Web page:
Norfolk Witch Hunter’s career explored at Holt Festival

A 17th Century image depicting Matthew Hopkins and a supposed witch telling her dog:

A 17th Century image depicting Matthew Hopkins and a supposed witch telling her dog: "Holt." Picture: Michael Trimble

Michael Trimble

Have you ever thought your neighbour is a bit odd? Has something bad ever happened to you that you just could not explain? Have you heard a friend, maybe even a family member making strange noises?

Professor Trimble will be giving a talk at Holt Festival. Picture: Michael TrimbleProfessor Trimble will be giving a talk at Holt Festival. Picture: Michael Trimble

Well according to 16th Century Norfolk residents, this means that someone close to you could be a witch.

At the Holt Festival this year, Professor Michael Trimble will be telling the story of Witch Hunter General, Matthew Hopkins.

Professor Trimble said: “Hopkins started out in the Essex area in around 1644, then making his way slowly north until he reached Norfolk.

“He persecuted hundreds of witches, who were either hung, drowned or burned to death. 80% of these were women.”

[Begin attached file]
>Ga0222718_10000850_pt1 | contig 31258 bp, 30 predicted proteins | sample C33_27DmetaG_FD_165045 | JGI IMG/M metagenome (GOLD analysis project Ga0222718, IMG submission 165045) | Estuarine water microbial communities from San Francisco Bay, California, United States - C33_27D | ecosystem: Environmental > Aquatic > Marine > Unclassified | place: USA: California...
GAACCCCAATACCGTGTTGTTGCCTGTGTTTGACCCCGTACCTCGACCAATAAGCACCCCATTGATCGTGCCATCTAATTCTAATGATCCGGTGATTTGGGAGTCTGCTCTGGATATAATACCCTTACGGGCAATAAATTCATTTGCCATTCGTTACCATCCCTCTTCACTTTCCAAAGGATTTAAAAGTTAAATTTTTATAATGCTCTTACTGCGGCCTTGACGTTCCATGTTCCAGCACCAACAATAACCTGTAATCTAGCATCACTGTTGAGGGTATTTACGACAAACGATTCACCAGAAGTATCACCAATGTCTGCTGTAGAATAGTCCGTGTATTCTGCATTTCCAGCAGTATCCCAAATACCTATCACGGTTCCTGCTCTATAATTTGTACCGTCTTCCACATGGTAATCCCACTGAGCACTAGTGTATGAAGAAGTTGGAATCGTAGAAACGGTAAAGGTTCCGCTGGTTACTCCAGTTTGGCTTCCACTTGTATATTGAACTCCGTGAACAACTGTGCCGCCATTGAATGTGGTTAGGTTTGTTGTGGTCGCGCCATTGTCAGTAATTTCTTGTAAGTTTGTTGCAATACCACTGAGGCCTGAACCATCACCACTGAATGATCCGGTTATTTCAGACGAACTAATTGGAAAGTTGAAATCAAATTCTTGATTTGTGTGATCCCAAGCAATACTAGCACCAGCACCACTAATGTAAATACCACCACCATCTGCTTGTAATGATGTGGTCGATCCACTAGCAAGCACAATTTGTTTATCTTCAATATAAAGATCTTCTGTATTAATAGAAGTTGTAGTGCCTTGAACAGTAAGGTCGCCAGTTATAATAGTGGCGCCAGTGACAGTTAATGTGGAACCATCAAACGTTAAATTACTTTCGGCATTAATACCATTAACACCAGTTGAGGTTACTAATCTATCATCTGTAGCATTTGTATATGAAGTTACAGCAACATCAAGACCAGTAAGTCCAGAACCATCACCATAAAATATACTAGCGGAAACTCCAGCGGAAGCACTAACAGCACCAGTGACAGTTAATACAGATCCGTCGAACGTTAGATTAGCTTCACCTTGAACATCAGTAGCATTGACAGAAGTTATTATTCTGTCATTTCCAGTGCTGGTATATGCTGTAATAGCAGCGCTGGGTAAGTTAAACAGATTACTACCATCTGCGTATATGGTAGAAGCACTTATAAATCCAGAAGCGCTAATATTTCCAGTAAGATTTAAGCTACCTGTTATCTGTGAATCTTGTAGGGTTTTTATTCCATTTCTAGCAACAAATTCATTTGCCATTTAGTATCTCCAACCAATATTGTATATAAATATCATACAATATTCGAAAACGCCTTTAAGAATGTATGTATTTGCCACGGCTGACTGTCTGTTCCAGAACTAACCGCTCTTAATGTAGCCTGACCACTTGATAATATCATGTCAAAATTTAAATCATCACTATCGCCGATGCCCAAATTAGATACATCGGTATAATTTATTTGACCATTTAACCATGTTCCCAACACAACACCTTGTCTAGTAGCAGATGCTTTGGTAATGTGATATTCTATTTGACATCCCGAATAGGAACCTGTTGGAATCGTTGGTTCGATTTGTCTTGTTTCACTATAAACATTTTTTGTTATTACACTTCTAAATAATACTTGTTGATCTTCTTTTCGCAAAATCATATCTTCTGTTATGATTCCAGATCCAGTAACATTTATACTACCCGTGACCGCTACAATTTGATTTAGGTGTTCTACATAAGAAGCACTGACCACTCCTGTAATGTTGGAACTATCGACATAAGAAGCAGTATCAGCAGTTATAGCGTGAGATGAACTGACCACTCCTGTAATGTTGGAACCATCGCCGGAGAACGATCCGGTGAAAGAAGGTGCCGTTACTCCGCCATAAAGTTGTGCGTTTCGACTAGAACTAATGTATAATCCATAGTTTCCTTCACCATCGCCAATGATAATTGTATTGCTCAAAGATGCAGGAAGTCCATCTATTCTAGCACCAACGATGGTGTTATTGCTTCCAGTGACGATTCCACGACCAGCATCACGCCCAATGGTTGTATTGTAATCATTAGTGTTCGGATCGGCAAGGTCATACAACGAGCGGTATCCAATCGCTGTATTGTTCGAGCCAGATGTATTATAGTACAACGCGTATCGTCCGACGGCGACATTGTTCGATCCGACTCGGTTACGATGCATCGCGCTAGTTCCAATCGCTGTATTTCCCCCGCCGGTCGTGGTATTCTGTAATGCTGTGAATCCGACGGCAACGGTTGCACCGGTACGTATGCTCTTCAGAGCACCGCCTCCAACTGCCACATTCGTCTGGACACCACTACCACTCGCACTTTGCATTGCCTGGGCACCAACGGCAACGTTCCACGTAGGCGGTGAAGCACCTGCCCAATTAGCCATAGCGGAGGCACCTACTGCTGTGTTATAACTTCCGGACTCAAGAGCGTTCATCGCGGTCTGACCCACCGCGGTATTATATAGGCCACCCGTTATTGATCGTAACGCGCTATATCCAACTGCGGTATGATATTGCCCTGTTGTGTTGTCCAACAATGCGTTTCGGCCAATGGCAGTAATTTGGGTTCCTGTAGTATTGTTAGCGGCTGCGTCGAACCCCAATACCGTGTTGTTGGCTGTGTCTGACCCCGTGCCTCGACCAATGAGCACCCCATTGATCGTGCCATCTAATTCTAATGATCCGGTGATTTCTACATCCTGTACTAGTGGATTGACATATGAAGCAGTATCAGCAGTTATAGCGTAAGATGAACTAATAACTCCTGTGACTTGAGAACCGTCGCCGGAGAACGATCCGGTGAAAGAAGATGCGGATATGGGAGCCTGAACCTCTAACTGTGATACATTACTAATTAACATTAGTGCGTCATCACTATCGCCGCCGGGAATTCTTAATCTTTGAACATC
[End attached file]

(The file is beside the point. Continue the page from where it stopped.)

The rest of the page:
Witchcraft had been made a punishable offence under James I of England, with 50% of those Hopkins sent to court being convicted and killed.

Professor Trimble, an academic neuropsychiatrist at the Institute of Neurology, will be discussing both the historical and medical context of the witch hunts which Hopkins carried out.

He said: “Soldiers were returning home from war, there were plagues, there were religious tensions, and people wanted scapegoats.”

To identify witches, ‘witch prickers’ were employed to ascertain Satanic tendencies in those accused of witchcraft.

Professor Trimble explained: “The term witch prickers comes from the fact that these people, mostly women, would have a sharp knife or nail and stick it in to the accused to find so called devils patches, areas of insensitivity. If they did not react, it meant they had been touched by the devil.”

Other traits included blasphemy, speaking hysterically, or praying to the Devil.

Professor Trimble, continued: “With today’s psychological understanding the witch hunting of those times can be explained by medical and psychological problems known as Somatoform Disorders, in which a patient expresses physical traits that cannot be explained neurologically. For example, if a person had an anaesthesia patch where they were pricked, there is now a medical explanation. Of course, they did not know that at the time.”

“What is really strange is that a lot of people accused of witchcraft confessed.”

Professor Trimble’s full talk will be taking place at the Holt festival on Wednesday, July 26 at 4.00pm at Holt Community Centre.

Tickets to the event can be purchased at the Holt festival website.

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